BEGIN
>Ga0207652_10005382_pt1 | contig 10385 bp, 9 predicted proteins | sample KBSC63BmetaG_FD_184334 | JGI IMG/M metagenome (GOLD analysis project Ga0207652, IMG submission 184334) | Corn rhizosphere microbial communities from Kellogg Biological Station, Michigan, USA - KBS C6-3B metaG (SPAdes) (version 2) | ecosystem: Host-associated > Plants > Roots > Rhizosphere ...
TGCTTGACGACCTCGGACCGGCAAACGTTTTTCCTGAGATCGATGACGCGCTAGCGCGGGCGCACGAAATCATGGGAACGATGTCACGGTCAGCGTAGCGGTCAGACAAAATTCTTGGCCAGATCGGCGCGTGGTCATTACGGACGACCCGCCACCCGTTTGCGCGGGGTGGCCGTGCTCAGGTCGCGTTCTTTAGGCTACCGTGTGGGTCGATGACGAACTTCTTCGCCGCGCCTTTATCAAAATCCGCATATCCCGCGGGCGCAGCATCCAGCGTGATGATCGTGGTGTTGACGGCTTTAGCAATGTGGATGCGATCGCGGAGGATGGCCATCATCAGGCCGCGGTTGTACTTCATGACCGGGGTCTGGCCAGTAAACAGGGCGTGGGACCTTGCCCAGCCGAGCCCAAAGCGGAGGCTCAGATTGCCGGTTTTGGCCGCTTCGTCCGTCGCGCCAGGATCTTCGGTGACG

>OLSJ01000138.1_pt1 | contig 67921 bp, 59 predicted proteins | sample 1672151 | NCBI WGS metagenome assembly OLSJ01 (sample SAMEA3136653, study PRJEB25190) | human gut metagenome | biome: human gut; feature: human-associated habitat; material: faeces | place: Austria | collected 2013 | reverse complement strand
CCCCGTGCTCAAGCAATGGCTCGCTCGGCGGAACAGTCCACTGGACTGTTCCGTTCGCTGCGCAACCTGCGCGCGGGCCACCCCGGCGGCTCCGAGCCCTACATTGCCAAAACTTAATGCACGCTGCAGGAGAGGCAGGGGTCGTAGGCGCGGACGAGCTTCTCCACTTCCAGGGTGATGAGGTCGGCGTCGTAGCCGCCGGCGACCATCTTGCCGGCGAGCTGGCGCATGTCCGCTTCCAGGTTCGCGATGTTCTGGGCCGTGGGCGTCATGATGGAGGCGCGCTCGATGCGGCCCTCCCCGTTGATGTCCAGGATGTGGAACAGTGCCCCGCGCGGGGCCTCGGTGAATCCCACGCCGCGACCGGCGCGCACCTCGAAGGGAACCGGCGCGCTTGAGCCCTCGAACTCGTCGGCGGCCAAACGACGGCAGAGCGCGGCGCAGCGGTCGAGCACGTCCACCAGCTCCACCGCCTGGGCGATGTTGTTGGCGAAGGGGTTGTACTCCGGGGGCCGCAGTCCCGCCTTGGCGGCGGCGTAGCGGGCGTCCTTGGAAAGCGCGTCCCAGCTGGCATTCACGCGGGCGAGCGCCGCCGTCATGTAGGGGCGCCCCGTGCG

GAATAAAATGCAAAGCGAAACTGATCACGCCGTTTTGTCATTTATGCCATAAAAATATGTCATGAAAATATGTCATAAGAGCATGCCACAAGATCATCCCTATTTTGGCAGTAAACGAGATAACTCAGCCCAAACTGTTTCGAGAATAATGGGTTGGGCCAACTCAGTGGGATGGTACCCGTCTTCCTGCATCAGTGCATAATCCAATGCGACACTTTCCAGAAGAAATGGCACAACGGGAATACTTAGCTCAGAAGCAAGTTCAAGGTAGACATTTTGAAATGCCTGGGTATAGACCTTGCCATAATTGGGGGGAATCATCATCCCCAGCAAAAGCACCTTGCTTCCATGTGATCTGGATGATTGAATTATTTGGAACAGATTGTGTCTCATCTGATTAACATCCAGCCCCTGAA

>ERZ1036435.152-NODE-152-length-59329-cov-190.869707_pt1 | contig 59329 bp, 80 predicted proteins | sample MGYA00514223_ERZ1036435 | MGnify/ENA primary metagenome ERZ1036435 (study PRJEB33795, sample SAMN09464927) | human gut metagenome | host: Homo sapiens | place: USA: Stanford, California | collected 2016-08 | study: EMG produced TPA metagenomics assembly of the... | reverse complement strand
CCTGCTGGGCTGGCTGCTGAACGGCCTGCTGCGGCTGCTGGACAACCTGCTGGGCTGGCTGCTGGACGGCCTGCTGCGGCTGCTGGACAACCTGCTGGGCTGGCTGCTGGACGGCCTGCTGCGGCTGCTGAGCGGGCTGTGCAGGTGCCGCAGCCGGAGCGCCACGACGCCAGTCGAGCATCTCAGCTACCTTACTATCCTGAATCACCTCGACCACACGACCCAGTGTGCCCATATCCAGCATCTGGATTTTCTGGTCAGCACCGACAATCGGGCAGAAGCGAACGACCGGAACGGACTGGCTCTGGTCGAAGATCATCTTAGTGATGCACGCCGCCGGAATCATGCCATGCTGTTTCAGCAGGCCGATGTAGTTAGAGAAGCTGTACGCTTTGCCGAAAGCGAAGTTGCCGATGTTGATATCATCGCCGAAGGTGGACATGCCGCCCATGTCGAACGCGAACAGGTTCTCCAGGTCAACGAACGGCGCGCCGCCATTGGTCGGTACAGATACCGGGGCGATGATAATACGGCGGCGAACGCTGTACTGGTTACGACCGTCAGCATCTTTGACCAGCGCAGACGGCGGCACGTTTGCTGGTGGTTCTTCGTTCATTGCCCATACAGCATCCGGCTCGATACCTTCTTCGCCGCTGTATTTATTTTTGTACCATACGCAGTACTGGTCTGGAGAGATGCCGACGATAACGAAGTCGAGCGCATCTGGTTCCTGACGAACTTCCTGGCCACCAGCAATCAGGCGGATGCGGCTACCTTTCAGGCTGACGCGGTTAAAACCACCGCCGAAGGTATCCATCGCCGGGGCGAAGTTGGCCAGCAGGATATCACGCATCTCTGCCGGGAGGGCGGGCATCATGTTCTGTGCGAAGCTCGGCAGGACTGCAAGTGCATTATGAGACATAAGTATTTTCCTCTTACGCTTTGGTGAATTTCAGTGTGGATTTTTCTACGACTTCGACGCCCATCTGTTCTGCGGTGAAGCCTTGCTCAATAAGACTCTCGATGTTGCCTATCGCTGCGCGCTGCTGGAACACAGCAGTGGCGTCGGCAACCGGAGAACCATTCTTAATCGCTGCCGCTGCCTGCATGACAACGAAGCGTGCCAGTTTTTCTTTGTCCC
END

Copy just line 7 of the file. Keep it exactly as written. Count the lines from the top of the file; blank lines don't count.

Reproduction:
CCTGCTGGGCTGGCTGCTGAACGGCCTGCTGCGGCTGCTGGACAACCTGCTGGGCTGGCTGCTGGACGGCCTGCTGCGGCTGCTGGACAACCTGCTGGGCTGGCTGCTGGACGGCCTGCTGCGGCTGCTGAGCGGGCTGTGCAGGTGCCGCAGCCGGAGCGCCACGACGCCAGTCGAGCATCTCAGCTACCTTACTATCCTGAATCACCTCGACCACACGACCCAGTGTGCCCATATCCAGCATCTGGATTTTCTGGTCAGCACCGACAATCGGGCAGAAGCGAACGACCGGAACGGACTGGCTCTGGTCGAAGATCATCTTAGTGATGCACGCCGCCGGAATCATGCCATGCTGTTTCAGCAGGCCGATGTAGTTAGAGAAGCTGTACGCTTTGCCGAAAGCGAAGTTGCCGATGTTGATATCATCGCCGAAGGTGGACATGCCGCCCATGTCGAACGCGAACAGGTTCTCCAGGTCAACGAACGGCGCGCCGCCATTGGTCGGTACAGATACCGGGGCGATGATAATACGGCGGCGAACGCTGTACTGGTTACGACCGTCAGCATCTTTGACCAGCGCAGACGGCGGCACGTTTGCTGGTGGTTCTTCGTTCATTGCCCATACAGCATCCGGCTCGATACCTTCTTCGCCGCTGTATTTATTTTTGTACCATACGCAGTACTGGTCTGGAGAGATGCCGACGATAACGAAGTCGAGCGCATCTGGTTCCTGACGAACTTCCTGGCCACCAGCAATCAGGCGGATGCGGCTACCTTTCAGGCTGACGCGGTTAAAACCACCGCCGAAGGTATCCATCGCCGGGGCGAAGTTGGCCAGCAGGATATCACGCATCTCTGCCGGGAGGGCGGGCATCATGTTCTGTGCGAAGCTCGGCAGGACTGCAAGTGCATTATGAGACATAAGTATTTTCCTCTTACGCTTTGGTGAATTTCAGTGTGGATTTTTCTACGACTTCGACGCCCATCTGTTCTGCGGTGAAGCCTTGCTCAATAAGACTCTCGATGTTGCCTATCGCTGCGCGCTGCTGGAACACAGCAGTGGCGTCGGCAACCGGAGAACCATTCTTAATCGCTGCCGCTGCCTGCATGACAACGAAGCGTGCCAGTTTTTCTTTGTCCC